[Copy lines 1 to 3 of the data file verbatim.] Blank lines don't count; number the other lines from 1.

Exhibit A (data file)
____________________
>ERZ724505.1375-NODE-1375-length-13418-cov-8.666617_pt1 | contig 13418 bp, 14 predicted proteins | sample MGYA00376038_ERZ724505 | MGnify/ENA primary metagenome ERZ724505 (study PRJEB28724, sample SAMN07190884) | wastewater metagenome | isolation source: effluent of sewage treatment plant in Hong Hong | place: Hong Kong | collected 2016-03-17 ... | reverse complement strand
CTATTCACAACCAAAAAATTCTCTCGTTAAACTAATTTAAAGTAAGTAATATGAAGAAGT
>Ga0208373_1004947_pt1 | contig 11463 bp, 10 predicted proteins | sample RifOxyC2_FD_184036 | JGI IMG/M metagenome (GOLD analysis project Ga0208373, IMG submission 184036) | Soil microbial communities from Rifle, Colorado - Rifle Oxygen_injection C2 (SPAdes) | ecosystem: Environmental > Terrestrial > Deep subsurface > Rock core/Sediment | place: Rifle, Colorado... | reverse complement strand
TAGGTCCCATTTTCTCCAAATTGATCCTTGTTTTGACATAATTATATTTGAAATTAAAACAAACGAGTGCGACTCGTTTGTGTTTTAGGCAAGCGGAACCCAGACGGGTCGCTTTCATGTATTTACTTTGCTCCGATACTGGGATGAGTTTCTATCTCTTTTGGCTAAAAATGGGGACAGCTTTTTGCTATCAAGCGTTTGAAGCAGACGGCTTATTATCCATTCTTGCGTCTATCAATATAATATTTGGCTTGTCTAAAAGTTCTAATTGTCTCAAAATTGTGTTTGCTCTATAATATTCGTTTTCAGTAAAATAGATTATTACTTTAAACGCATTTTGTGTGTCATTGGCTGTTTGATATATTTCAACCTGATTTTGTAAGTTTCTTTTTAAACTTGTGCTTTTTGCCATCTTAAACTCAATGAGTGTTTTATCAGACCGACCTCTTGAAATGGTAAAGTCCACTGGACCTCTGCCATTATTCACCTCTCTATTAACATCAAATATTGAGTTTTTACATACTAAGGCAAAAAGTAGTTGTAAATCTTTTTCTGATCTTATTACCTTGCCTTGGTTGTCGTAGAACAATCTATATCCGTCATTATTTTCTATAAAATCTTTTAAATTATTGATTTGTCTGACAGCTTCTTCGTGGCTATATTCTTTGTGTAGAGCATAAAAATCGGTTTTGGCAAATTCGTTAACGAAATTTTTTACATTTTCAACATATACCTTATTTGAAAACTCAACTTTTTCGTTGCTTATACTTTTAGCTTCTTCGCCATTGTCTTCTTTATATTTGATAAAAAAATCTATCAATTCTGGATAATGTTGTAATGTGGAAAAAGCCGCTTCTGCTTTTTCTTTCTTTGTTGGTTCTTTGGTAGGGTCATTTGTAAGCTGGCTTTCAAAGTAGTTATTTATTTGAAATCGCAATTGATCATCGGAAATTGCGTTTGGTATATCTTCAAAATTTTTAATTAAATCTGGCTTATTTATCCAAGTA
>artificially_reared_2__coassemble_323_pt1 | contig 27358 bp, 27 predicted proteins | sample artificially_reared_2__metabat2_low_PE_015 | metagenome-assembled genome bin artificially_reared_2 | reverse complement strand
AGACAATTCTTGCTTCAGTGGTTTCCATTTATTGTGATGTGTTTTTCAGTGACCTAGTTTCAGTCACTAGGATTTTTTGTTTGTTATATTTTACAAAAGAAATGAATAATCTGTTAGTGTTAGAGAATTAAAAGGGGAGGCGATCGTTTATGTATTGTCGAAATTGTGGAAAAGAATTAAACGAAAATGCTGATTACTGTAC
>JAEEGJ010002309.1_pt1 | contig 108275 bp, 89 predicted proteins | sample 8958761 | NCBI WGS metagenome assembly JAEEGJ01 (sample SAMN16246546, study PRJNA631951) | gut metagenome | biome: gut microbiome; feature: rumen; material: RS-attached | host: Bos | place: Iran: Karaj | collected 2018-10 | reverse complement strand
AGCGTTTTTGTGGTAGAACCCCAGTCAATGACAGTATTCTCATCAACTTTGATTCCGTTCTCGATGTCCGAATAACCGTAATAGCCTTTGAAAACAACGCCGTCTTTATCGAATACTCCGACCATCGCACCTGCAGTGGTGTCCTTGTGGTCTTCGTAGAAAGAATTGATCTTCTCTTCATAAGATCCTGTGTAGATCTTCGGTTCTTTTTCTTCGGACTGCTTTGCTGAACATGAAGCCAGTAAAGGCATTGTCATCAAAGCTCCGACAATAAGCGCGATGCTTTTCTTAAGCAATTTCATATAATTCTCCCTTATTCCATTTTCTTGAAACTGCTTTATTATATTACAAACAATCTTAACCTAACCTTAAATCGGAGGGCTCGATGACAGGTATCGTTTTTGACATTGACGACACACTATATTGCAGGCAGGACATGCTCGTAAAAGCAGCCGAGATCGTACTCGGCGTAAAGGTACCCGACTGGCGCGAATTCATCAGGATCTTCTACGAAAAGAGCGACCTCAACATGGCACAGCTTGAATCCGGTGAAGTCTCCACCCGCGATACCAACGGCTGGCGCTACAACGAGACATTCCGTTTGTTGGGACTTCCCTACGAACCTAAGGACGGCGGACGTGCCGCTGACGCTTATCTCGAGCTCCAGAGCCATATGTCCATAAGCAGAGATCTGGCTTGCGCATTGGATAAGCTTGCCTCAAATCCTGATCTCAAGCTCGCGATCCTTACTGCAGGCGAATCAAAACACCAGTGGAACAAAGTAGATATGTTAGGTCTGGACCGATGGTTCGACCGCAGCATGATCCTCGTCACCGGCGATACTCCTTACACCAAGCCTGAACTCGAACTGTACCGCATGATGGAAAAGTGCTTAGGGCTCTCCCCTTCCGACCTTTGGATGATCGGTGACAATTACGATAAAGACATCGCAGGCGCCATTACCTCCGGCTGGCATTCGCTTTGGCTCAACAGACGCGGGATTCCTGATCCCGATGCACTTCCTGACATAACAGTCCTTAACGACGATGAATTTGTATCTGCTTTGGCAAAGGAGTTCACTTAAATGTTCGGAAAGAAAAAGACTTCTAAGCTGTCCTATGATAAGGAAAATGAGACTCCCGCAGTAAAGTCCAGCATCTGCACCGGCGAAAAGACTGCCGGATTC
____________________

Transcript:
>ERZ724505.1375-NODE-1375-length-13418-cov-8.666617_pt1 | contig 13418 bp, 14 predicted proteins | sample MGYA00376038_ERZ724505 | MGnify/ENA primary metagenome ERZ724505 (study PRJEB28724, sample SAMN07190884) | wastewater metagenome | isolation source: effluent of sewage treatment plant in Hong Hong | place: Hong Kong | collected 2016-03-17 ... | reverse complement strand
CTATTCACAACCAAAAAATTCTCTCGTTAAACTAATTTAAAGTAAGTAATATGAAGAAGT
>Ga0208373_1004947_pt1 | contig 11463 bp, 10 predicted proteins | sample RifOxyC2_FD_184036 | JGI IMG/M metagenome (GOLD analysis project Ga0208373, IMG submission 184036) | Soil microbial communities from Rifle, Colorado - Rifle Oxygen_injection C2 (SPAdes) | ecosystem: Environmental > Terrestrial > Deep subsurface > Rock core/Sediment | place: Rifle, Colorado... | reverse complement strand